Coming to grips with Guilt Mirrors, the new triple album by Shocking Pinks, is no doubt a difficult undertaking—trust us, we know. Some have hailed Nick Harte’s new record as “his masterpiece” and others have found it more complicated than that.
Tiny Mix Tapes, for example, gave Guilt Mirrors 2.5 out of 5 stars, noting flaws in the record’s sprawling ambition, obsessive nature, and lack of a clear narrative structure. And yet, the review is an admirable attempt at trying to come to terms with almost 3 hours of music and might well prove a fascinating read for fans of Shocking Pinks:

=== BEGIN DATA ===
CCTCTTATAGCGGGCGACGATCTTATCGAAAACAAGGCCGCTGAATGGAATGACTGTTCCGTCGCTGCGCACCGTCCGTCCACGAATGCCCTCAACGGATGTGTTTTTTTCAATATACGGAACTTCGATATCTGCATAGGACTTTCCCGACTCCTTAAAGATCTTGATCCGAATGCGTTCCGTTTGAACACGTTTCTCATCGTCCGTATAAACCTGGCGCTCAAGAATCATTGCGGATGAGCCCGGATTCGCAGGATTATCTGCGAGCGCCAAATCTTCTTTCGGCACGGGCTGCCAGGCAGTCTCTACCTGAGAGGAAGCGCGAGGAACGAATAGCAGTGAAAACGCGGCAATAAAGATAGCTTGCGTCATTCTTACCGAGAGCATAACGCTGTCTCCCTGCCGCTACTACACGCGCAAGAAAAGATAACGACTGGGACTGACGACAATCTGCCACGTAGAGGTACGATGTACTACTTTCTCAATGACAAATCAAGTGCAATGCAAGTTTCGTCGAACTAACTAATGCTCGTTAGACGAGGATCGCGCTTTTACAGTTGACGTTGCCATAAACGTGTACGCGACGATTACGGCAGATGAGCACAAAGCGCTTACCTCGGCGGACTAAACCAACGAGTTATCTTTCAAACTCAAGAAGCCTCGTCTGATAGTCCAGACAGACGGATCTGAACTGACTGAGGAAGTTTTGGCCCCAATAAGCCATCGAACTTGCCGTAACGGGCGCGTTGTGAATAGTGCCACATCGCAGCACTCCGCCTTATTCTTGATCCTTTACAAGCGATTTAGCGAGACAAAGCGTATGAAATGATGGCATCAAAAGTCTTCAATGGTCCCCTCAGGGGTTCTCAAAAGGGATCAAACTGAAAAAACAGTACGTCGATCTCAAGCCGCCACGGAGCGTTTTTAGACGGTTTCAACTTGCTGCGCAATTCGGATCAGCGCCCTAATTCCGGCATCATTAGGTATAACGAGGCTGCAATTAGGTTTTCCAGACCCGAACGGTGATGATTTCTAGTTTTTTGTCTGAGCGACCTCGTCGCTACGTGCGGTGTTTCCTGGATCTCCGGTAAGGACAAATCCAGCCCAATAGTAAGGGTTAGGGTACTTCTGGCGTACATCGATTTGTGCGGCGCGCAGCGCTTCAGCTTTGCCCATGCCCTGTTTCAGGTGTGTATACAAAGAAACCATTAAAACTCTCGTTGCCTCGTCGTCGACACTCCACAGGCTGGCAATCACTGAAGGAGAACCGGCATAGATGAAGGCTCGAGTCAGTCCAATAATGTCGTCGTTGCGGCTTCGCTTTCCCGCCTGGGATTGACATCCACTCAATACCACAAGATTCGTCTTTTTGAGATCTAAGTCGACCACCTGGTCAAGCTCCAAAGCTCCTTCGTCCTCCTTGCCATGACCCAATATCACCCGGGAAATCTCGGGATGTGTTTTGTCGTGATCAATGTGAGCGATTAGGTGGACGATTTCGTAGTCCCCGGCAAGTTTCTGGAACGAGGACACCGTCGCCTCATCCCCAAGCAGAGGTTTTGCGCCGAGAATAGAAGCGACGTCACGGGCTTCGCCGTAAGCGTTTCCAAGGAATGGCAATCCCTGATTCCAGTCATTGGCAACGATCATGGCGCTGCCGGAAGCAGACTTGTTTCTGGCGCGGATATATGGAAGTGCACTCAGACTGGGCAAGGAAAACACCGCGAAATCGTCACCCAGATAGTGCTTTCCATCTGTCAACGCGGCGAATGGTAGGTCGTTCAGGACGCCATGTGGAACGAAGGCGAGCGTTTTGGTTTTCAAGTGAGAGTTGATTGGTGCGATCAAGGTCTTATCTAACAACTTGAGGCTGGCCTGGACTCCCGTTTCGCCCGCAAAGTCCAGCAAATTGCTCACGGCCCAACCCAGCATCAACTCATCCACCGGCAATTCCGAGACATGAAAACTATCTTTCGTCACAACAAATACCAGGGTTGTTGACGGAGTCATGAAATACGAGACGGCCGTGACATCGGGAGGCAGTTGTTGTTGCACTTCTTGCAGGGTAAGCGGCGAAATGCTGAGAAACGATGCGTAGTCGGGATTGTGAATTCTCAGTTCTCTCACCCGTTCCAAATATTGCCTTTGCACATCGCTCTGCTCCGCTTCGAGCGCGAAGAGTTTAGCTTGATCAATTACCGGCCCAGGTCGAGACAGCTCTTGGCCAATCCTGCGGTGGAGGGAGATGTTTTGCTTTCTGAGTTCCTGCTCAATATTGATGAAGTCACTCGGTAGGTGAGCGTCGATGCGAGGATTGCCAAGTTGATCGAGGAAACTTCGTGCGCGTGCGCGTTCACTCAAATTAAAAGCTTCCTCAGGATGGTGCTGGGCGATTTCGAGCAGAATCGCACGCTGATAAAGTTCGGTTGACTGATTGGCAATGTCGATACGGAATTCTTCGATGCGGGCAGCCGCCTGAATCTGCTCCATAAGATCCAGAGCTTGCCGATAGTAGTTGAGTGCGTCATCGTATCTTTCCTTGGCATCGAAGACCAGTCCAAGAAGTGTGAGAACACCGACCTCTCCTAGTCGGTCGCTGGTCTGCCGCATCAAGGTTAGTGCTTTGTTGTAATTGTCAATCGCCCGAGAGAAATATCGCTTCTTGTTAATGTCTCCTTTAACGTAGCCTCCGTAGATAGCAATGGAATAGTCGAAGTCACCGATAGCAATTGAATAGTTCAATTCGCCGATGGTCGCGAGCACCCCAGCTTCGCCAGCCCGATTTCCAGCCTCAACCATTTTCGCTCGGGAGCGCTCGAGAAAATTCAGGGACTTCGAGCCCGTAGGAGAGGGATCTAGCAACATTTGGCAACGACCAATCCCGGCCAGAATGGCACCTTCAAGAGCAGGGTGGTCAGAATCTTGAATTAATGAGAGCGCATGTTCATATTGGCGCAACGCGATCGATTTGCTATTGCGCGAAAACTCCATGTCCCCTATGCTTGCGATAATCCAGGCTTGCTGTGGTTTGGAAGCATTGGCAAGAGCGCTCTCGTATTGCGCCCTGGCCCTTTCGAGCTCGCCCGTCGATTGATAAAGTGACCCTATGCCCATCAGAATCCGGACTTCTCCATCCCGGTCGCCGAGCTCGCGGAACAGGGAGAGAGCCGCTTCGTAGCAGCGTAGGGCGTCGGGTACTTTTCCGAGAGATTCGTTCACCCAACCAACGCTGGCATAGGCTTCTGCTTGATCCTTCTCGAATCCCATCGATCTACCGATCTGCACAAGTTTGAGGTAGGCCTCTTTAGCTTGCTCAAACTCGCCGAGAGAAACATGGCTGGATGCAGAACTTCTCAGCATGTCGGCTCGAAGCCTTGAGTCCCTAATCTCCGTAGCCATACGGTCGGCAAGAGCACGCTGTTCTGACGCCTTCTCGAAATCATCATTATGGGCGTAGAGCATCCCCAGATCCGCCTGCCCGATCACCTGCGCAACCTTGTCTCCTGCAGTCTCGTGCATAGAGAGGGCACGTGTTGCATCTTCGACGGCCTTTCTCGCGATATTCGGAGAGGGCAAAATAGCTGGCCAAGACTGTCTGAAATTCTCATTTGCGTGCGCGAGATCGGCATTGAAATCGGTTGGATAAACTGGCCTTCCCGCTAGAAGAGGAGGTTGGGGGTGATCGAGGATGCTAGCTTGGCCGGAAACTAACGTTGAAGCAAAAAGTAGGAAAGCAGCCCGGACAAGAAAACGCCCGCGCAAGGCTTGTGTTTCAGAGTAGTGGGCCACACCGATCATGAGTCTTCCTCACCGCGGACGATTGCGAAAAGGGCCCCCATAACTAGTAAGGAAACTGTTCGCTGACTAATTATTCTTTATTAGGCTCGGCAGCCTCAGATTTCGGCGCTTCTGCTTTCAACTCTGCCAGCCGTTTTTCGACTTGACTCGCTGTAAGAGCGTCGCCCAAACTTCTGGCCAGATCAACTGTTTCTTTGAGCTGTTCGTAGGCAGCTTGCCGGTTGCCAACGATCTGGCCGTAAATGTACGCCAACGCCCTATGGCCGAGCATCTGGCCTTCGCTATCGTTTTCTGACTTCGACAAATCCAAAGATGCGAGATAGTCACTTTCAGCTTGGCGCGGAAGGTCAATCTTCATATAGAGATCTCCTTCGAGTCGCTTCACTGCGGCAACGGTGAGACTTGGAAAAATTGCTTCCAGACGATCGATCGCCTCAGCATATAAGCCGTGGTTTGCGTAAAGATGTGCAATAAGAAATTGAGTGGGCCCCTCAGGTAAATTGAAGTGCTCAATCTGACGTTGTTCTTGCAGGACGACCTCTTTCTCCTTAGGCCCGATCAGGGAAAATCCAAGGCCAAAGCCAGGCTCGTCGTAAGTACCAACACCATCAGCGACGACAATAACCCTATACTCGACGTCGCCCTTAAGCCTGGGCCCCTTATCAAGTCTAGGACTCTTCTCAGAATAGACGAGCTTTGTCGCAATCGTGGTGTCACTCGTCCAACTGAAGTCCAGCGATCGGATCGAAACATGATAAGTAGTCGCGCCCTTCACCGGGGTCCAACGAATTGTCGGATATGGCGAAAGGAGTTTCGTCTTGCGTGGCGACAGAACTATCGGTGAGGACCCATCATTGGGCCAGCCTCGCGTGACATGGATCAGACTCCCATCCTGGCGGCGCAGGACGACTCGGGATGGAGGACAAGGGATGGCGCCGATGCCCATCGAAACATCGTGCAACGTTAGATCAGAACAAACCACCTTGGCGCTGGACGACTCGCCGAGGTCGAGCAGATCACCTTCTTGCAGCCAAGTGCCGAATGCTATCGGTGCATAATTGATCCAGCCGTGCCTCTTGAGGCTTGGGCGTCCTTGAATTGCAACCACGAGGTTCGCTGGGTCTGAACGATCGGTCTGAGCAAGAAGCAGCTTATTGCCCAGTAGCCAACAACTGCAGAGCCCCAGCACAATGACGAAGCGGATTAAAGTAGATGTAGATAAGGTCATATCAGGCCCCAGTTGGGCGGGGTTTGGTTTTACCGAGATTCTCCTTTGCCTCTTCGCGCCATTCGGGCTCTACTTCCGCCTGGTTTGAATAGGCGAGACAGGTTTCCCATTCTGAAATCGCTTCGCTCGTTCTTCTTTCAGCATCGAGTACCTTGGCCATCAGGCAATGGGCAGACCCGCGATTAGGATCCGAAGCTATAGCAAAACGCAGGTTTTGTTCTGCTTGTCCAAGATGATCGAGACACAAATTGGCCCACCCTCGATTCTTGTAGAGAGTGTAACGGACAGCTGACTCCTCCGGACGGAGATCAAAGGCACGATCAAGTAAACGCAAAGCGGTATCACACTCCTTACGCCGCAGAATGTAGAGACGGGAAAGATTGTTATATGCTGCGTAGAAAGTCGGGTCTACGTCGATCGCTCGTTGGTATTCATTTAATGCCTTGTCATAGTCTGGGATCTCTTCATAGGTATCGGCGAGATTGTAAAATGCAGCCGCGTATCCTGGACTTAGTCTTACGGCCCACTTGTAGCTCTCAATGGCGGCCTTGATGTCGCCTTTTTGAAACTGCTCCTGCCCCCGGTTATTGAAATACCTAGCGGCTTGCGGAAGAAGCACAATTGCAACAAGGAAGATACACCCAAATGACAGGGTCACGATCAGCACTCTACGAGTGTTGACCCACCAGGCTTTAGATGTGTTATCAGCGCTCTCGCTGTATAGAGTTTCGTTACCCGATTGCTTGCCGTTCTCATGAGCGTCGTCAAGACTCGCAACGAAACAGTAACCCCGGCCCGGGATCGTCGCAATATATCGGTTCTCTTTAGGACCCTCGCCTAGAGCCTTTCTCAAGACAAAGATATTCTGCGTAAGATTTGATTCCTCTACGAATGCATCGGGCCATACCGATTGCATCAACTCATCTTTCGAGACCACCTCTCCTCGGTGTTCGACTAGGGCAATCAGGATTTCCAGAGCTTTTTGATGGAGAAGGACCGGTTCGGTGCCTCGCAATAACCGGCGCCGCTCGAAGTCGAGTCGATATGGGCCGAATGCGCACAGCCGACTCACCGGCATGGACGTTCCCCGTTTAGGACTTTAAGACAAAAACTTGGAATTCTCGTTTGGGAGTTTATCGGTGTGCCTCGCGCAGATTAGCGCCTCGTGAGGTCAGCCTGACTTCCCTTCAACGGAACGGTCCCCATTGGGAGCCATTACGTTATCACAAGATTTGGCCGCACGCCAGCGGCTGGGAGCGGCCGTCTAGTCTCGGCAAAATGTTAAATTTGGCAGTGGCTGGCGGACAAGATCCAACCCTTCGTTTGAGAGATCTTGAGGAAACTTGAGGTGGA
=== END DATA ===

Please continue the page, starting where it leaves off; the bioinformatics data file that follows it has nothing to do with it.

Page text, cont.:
The fact that it’s alienating, strange, impossible to get through and occasionally radically boring isn’t a slight, because that’s not the point. It’s too much and too real and too close and too far away.
(…) [Guilt Mirrors] is like a traumatic event that leaves such an ineffable mark on you that you find yourself describing it completely differently every time you speak of it, which is often.
Shocking Pinks is not a project afraid to bleed, to show something, to press their tongue up against the keyhole (…), even if they don’t want to be let in, or know where they are, or know what’s wrong.”